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Script error Template:Uses TemplateStyles

This template is used for drawing branching trees with the node and base labels being clickable links. Such diagrams are especially suited to represent evolutionary trees (cladograms).

Basic features

Usage


{{clade
|label1=Base
|1=Node
}}

produces

Base

Node



{{clade
|1={{clade
   |label1=[[Subtree1]]
   |1=Leaf1
   |label2=Subtree2
   |2=[[Leaf2]]
   }}
}}

produces


Subtree1 

Leaf1


Subtree2 

Leaf2




{{clade
|1={{clade
   |label1=Subtree1
   |1=Leaf1
   |label2=Subtree2
   |2=Leaf2
   }}
}}

produces


Subtree1

Leaf1


Subtree2

Leaf2



Note that the order of the parameters does not matter. Exactly the same output is produced by


{{clade
|1={{clade
   |2=Leaf2
   |1=Leaf1
   |label1=Subtree1
   |label2=Subtree2
   }}
}}

Subtree1

Leaf1


Subtree2

Leaf2



Technical background

The clade template has many features for customising the appearance. Using them optimally requires some understanding of how the template works. The cladogram is constructed using nested HTML tables and the lines of the cladogram are borders of the cells (<td> tags). Each clade template creates an HTML table with the elements show as follows:

Description Table cell structure Cladogram Code using clade template

A simple clade structure with a single child node (or leaf).

This is an HTML table with two rows and two columns. The cells of the righthand column are merged using the rowspan attribute.

labelA

Leaf A

sublabelA
labelA

LeafA


{{clade |thickness=3
|label1=labelA
|sublabel1=sublabelA
|1=LeafA
}}

Replace LeafA with another clade structure.

A second HTML table is placed inside a the right-hand cell of the outer table.

labelA
label1 leaf1
sublabel1
label2 leaf2
sublabel2
sublabelA
labelA
label1

leaf1


label2

leaf2



{{clade |thickness=3
|label1=labelA
|sublabel1=sublabelA
|1={{clade |thickness=3
   |label1=label1
   |sublabel1=sublabel1
   |1=leaf1
   |label2=label2
   |sublabel2=sublabel2
   |2=leaf2
   }}
}}

Styling brackets and branches

The appearance of the cladogram can be customised by changing the border attributes of the HTML cell elements, using the parameters |state=, |color= and |thickness= as shown below:

Description Template code Resulting output
Styling brackets

The thickness, colour and state (solid, dashed, etc.) of bracket lines can be changed using the thickness=, |color= and |state= parameters.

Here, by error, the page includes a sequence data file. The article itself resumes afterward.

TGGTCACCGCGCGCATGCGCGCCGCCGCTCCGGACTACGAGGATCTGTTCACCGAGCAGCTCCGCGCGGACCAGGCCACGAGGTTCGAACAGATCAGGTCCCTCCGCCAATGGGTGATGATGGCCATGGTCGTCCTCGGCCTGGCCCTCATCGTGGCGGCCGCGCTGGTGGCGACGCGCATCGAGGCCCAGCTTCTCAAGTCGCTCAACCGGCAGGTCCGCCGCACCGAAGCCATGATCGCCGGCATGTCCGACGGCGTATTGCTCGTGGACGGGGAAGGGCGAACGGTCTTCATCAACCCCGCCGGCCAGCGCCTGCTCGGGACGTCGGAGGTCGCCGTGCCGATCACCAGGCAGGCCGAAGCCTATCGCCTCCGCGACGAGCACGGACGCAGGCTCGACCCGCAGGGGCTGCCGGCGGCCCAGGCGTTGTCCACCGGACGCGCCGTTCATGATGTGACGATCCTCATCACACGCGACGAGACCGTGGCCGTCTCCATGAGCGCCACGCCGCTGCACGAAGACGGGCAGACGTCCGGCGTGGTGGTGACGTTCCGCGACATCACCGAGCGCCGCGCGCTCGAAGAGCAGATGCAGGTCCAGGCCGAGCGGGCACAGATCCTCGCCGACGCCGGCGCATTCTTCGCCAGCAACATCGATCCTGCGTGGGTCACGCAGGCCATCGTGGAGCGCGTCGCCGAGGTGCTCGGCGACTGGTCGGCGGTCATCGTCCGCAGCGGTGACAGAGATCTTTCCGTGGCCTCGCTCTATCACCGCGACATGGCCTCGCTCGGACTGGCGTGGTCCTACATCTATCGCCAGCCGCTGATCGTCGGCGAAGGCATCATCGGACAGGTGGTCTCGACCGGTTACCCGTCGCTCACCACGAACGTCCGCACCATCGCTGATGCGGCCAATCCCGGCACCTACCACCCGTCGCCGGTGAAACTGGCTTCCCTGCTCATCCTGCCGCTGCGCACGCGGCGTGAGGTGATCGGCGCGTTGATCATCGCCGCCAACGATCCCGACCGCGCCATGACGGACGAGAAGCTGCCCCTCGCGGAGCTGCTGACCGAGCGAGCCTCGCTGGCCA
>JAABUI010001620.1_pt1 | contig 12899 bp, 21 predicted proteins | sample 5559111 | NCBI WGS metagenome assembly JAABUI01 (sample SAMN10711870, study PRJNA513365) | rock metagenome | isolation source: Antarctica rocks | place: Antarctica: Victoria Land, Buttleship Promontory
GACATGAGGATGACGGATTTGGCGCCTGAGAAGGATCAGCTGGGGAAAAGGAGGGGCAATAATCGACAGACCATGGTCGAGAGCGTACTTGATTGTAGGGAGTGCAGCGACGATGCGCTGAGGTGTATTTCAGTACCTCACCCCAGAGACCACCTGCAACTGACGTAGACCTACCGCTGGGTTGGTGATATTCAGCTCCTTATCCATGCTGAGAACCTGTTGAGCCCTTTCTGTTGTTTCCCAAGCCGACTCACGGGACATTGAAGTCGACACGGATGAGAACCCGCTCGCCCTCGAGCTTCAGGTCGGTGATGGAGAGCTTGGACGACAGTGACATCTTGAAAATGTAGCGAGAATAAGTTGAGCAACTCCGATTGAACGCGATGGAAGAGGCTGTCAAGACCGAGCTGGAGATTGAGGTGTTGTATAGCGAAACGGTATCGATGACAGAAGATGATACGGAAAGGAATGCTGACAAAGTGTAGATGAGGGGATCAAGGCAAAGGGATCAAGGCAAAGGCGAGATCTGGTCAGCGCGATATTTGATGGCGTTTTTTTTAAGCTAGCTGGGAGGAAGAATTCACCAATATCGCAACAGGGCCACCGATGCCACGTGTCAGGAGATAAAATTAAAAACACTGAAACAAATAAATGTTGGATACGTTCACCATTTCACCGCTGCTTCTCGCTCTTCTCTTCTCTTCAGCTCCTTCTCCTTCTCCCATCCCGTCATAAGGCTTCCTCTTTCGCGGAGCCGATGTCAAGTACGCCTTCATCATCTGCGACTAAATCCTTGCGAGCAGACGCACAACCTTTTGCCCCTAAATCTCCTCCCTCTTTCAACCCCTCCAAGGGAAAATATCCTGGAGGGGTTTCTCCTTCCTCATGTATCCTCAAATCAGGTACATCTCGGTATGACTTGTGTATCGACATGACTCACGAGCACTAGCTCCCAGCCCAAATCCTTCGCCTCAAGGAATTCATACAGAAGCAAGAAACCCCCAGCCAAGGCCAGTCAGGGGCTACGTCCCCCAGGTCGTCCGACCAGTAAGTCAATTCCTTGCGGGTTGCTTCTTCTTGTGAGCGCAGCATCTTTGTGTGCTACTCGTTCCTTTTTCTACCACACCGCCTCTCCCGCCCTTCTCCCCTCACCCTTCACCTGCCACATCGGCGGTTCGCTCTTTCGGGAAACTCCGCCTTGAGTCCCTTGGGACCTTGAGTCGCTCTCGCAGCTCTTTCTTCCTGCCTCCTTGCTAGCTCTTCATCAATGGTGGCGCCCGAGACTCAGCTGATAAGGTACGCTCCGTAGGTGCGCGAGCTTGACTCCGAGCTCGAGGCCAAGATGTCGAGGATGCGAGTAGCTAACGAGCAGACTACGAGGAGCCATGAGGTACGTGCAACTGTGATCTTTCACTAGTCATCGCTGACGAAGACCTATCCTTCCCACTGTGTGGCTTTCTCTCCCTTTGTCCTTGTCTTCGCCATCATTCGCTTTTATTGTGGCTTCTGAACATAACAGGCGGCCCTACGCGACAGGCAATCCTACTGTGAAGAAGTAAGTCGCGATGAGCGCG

{{clade
   |label1=Bracket styling
   |sublabel1=(no suffix)
   |style1x=background-color:#ffffee;
   |1={{Clade
      |label2=color
      |2={{Clade |color=red 
         |1=A
         |2=B                
         |3=C             
        }}
      |label1=thickness
      |1={{Clade |thickness=3
          |1=I  
          |2=J          
          |3=K             
          }}
      |label3=state
      |3={{Clade |state=dashed
         |1=X 
         |2=Y         
         |3=Z        
 
         }}
      }}
}}


Bracket styling
thickness

I



J



K



color

A



B



C



state

X



Y



Z




Styling individual branches

The thickness, colour and state of individual branch lines can be changed using the thicknessN=, |colorN= and |stateN= parameters, where N is the number of the branch to be styled.


{{clade
   |label1=Branch styling
   |sublabel1=(append branch number)
   |style1x=background-color:#eeeeee;
   |1={{Clade
      |label2=colorN
      |2={{Clade
         |1=black (default) |color1=black          
         |2=red             |color2=red    
         |3=blue            |color3=blue   
         |4= #00ff00       |color4=#00ff00   
         }}
      |label1=thicknessN
      |1={{Clade
          |1=1 (default) |thickness1=1 
          |2=2           |thickness2=2 
          |3=3           |thickness3=3  
          }}
      |label3=stateN
      |3={{Clade
         |1=solid (default) |state1=solid   
         |2=dotted          |state2=dotted  
         |3=dashed          |state3=dashed 
         |4=none            |state4=none   
         |5=double          |state5=double 
         }}
      }}
}}



Branch styling
thicknessN

1 (default)



2



3



colorN

black (default)



red



blue



 #00ff00



stateN

solid (default)



dotted



dashed



none



double




Reverse clade

The cladograms can also be generated right to left using {{cladeR}}, as shown below.

Template:Clade example

While this has limited value in English Wikipedia, it can be useful for presenting alternative phylogenies, e.g. as in the following example:

Panthera


snow leopard



tiger





jaguar




lion



leopard





Template:CladeR


Data in Newick format

A common method of presenting phylogenetic data is to use the Newick format. Many published papers provide data in Newick format in their supplementary materials and several taxonomic and phyogenetic websites provide downloads (e.g. Open Tree of Life). These Newick strings can be used to generate cladograms in several ways.